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Created: July 29, 2002.
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Exclusive XML Canonicalization from IETF/W3C XML Signature Working Group Becomes W3C Recommendation.

The IETF/W3C Exclusive XML Canonicalization specification has been advanced to a W3C Recommendation, signifying that it is "stable, contributes to Web interoperability, and has been reviewed by the W3C Membership, who are in favor of supporting its adoption by academic, industry, and research communities. The specification augments the previously published Canonical XML Recommendation to better enable a portion of an XML document (fragment) to be as portable as possible while preserving the digital signature. It works in combination with the XML-Signature Syntax and Processing Recommendation produced jointly by W3C and the IETF in February 2002, representing cross-industry agreement on an XML-based language for digital signatures. Exclusive XML Canonicalization provides a method of serializing an XML fragment into a portable and canonical form. This functionality, when combined with XML Signature, is critical for electronic commerce because it ensures the integrity of documents and protocol messages that travel between multiple XML processors."

Bibliographic information: Exclusive XML Canonicalization Version 1.0. W3C Recommendation 18-July-2002. Authors/Editors: John Boyer (PureEdge Solutions Inc.), Donald E. Eastlake 3rd (Motorola), and Joseph Reagle (W3C). Version URL: Latest version URL: Previous version URL:

From the Abstract: "Canonical XML specifies a standard serialization of XML that, when applied to a subdocument, includes the subdocument's ancestor context including all of the namespace declarations and attributes in the xml: namespace. However, some applications require a method which, to the extent practical, excludes ancestor context from a canonicalized subdocument. For example, one might require a digital signature over an XML payload (subdocument) in an XML message that will not break when that subdocument is removed from its original message and/or inserted into a different context. This requirement is satisfied by Exclusive XML Canonicalization."

From the announcement:

Digital signatures provide integrity, signature assurance and non-repudiatability over Web data. Such features are especially important for documents that represent commitments such as contracts, price lists, and manifests.

XML Signatures have the potential to provide reliable XML-based signature technology, and are considered a mandatory component of many models for Web Services. However, various processors may introduce incidental changes into a document over the course of its processing. The process of canonicalization removes these incidental changes. Additionally, in some cases, particularly for signed XML in protocol applications (that is, ones that use SOAP 1.2, HTTP/1.1, or others) there is a need to canonicalize a subdocument in such a way that it is substantially independent of its XML context. This is because, in protocol applications, it is common to envelope XML in various layers of message or transport elements, to strip off such enveloping, and to construct new protocol messages, parts of which were extracted from different messages previously received. If the pieces of XML in question are signed, they need to be canonicalized in a way such that these operations do not break the signature but the signature still provides as much security as possible.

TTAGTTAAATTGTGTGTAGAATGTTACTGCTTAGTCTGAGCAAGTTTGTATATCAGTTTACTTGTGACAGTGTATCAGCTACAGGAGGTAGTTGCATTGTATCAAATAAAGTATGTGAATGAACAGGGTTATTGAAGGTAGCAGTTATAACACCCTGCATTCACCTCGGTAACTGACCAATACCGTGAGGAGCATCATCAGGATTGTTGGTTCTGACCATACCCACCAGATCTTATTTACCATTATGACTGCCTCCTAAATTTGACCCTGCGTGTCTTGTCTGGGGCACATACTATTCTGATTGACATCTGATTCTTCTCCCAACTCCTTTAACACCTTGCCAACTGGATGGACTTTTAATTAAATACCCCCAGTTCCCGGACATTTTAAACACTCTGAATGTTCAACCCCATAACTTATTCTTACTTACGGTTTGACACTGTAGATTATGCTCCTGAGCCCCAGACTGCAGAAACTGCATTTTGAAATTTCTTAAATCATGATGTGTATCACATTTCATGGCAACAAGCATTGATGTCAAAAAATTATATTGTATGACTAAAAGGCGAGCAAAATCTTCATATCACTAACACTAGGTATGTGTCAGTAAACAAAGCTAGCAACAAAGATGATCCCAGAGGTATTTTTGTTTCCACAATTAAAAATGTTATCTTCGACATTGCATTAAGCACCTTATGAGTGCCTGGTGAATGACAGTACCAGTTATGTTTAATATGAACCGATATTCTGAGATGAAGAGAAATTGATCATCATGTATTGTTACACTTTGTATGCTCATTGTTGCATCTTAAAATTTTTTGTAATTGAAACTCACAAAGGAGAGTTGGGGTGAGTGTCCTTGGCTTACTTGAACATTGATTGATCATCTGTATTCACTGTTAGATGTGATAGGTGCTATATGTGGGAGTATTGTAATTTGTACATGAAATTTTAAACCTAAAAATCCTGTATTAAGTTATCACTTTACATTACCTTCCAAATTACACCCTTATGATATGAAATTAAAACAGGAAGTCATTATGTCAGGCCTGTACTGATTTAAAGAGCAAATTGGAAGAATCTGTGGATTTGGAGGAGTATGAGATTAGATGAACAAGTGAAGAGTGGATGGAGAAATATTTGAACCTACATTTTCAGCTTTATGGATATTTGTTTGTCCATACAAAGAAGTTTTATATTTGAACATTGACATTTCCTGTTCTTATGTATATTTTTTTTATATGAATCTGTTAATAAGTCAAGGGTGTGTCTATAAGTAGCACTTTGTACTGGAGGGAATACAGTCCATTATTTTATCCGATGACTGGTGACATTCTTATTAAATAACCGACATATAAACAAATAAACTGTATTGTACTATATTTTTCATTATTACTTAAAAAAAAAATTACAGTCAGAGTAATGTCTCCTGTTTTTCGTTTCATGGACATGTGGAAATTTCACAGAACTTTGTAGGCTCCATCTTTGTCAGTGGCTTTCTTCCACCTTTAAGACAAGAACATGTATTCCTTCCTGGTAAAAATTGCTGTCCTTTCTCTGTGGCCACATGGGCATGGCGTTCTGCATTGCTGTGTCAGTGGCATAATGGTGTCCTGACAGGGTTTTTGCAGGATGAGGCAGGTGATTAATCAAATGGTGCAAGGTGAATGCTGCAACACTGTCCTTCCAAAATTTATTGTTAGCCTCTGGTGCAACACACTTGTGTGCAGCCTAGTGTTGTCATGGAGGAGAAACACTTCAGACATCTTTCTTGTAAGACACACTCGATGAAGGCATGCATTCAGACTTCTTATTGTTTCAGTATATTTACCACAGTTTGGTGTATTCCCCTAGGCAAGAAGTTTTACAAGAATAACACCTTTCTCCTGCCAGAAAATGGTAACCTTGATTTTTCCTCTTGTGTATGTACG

Exclusive XML Canonicalization meets this need by providing a method of serializing an XML fragment into a portable and canonical form. This functionality, when combined with XML Signature, is critical for electronic commerce because it ensures the integrity of documents and protocol messages that travel between multiple XML processors.

The IETF/W3C XML Signatures Working Group brings together a diverse and influential group from industry, academia, as well as independent developers. It includes representatives from: Baltimore Technologies; IAIK TU Graz; IBM; Microsoft; Motorola; PureEdge; University Siegen; Sun Microsystems; and VeriSign Inc.

Related specification: W3C XML-Signature XPath Filter 2.0 was advanced to Candidate Recommendation status on 18-July-2002. Produced by the IETF/W3C XML Signature Working Group, this W3C Candidate Recommendation "defines an alternative to the XPath transform of the XML Signature Recommendation [XML-DSig]. The goal is to: (1) more easily specify XPath transforms and (2) more efficiently process those transforms." From the abstract: "XML Signature recommends a standard means for specifying information content to be digitally signed and for representing the resulting digital signatures in XML. Some applications require the ability to specify a subset of a given XML document as the information content to be signed. The XML Signature specification meets this requirement with the XPath transform. However, this transform can be difficult to implement efficiently with existing technologies. This specification defines a new XML Signature transform to facilitate the development of efficient document subsetting implementations that interoperate under similar performance profiles.... The specification incorporates the resolution of all last call issues. The WG considers the specification to be very stable and invites implementation feedback during this period. The specification presently has three interoperable implementations as shown in the Interoperability Report; [the WG will] try to obtain one more, but otherwise will advance after the Candidate Recommendation period after three weeks (closing 08-August-2002)."

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